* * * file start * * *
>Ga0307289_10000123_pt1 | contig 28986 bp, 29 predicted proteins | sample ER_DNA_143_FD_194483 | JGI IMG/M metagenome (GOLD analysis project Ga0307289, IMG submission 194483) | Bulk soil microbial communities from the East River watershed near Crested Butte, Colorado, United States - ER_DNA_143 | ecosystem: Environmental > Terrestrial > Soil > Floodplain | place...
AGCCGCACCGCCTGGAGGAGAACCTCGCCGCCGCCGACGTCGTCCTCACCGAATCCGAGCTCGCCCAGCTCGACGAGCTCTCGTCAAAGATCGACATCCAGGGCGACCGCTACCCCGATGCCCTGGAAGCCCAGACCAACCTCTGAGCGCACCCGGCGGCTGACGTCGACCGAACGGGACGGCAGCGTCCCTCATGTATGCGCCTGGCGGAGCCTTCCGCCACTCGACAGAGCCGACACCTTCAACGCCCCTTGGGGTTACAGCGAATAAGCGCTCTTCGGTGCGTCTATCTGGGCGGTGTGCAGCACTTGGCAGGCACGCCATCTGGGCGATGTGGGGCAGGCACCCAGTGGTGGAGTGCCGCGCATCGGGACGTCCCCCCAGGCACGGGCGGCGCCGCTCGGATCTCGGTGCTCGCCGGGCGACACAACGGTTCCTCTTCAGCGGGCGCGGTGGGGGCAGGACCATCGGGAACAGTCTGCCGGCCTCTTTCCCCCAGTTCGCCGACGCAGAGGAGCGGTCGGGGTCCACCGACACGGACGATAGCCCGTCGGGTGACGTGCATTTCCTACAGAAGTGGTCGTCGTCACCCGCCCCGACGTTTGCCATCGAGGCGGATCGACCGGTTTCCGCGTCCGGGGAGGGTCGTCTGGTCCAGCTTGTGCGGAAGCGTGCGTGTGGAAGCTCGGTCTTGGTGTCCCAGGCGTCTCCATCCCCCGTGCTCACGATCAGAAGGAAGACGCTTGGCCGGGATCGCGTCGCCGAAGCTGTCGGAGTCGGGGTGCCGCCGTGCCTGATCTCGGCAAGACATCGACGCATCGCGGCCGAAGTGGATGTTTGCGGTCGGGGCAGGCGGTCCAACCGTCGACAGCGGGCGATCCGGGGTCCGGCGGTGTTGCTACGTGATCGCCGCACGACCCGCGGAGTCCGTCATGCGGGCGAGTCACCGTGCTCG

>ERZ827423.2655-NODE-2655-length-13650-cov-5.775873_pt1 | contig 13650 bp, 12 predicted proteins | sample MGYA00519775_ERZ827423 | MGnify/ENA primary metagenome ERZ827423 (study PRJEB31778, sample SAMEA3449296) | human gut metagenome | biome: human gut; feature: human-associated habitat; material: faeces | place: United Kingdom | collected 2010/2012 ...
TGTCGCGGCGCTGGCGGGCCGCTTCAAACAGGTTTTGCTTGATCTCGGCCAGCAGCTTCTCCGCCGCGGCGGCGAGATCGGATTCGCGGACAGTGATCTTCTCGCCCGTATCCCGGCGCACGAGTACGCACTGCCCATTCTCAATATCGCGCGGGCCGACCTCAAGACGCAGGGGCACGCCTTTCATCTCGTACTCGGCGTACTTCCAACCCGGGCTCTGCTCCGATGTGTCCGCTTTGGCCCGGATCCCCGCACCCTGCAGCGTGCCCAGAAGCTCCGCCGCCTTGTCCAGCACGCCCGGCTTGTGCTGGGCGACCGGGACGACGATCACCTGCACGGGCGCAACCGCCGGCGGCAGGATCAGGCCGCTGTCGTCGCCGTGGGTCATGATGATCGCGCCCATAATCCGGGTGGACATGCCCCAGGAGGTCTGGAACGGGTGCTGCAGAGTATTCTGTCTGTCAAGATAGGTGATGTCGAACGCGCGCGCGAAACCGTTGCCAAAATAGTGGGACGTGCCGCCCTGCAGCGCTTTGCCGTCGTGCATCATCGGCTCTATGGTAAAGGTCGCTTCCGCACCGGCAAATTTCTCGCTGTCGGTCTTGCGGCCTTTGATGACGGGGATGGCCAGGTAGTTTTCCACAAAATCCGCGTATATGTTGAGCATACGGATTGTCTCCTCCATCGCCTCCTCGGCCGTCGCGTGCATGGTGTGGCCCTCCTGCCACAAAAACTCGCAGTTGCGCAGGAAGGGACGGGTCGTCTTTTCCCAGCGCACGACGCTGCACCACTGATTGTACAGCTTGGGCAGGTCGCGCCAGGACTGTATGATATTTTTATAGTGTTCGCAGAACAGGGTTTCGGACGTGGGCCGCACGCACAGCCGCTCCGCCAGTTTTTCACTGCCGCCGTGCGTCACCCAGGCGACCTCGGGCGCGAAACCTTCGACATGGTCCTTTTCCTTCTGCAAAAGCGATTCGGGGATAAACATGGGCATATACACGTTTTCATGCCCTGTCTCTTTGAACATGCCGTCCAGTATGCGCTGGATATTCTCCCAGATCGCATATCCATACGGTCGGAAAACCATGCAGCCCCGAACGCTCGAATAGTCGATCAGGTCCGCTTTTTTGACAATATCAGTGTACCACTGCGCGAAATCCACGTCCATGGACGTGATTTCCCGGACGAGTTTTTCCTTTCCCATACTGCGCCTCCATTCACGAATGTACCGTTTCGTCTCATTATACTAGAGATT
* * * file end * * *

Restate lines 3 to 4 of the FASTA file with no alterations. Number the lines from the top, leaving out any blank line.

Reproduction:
>ERZ827423.2655-NODE-2655-length-13650-cov-5.775873_pt1 | contig 13650 bp, 12 predicted proteins | sample MGYA00519775_ERZ827423 | MGnify/ENA primary metagenome ERZ827423 (study PRJEB31778, sample SAMEA3449296) | human gut metagenome | biome: human gut; feature: human-associated habitat; material: faeces | place: United Kingdom | collected 2010/2012 ...
TGTCGCGGCGCTGGCGGGCCGCTTCAAACAGGTTTTGCTTGATCTCGGCCAGCAGCTTCTCCGCCGCGGCGGCGAGATCGGATTCGCGGACAGTGATCTTCTCGCCCGTATCCCGGCGCACGAGTACGCACTGCCCATTCTCAATATCGCGCGGGCCGACCTCAAGACGCAGGGGCACGCCTTTCATCTCGTACTCGGCGTACTTCCAACCCGGGCTCTGCTCCGATGTGTCCGCTTTGGCCCGGATCCCCGCACCCTGCAGCGTGCCCAGAAGCTCCGCCGCCTTGTCCAGCACGCCCGGCTTGTGCTGGGCGACCGGGACGACGATCACCTGCACGGGCGCAACCGCCGGCGGCAGGATCAGGCCGCTGTCGTCGCCGTGGGTCATGATGATCGCGCCCATAATCCGGGTGGACATGCCCCAGGAGGTCTGGAACGGGTGCTGCAGAGTATTCTGTCTGTCAAGATAGGTGATGTCGAACGCGCGCGCGAAACCGTTGCCAAAATAGTGGGACGTGCCGCCCTGCAGCGCTTTGCCGTCGTGCATCATCGGCTCTATGGTAAAGGTCGCTTCCGCACCGGCAAATTTCTCGCTGTCGGTCTTGCGGCCTTTGATGACGGGGATGGCCAGGTAGTTTTCCACAAAATCCGCGTATATGTTGAGCATACGGATTGTCTCCTCCATCGCCTCCTCGGCCGTCGCGTGCATGGTGTGGCCCTCCTGCCACAAAAACTCGCAGTTGCGCAGGAAGGGACGGGTCGTCTTTTCCCAGCGCACGACGCTGCACCACTGATTGTACAGCTTGGGCAGGTCGCGCCAGGACTGTATGATATTTTTATAGTGTTCGCAGAACAGGGTTTCGGACGTGGGCCGCACGCACAGCCGCTCCGCCAGTTTTTCACTGCCGCCGTGCGTCACCCAGGCGACCTCGGGCGCGAAACCTTCGACATGGTCCTTTTCCTTCTGCAAAAGCGATTCGGGGATAAACATGGGCATATACACGTTTTCATGCCCTGTCTCTTTGAACATGCCGTCCAGTATGCGCTGGATATTCTCCCAGATCGCATATCCATACGGTCGGAAAACCATGCAGCCCCGAACGCTCGAATAGTCGATCAGGTCCGCTTTTTTGACAATATCAGTGTACCACTGCGCGAAATCCACGTCCATGGACGTGATTTCCCGGACGAGTTTTTCCTTTCCCATACTGCGCCTCCATTCACGAATGTACCGTTTCGTCTCATTATACTAGAGATT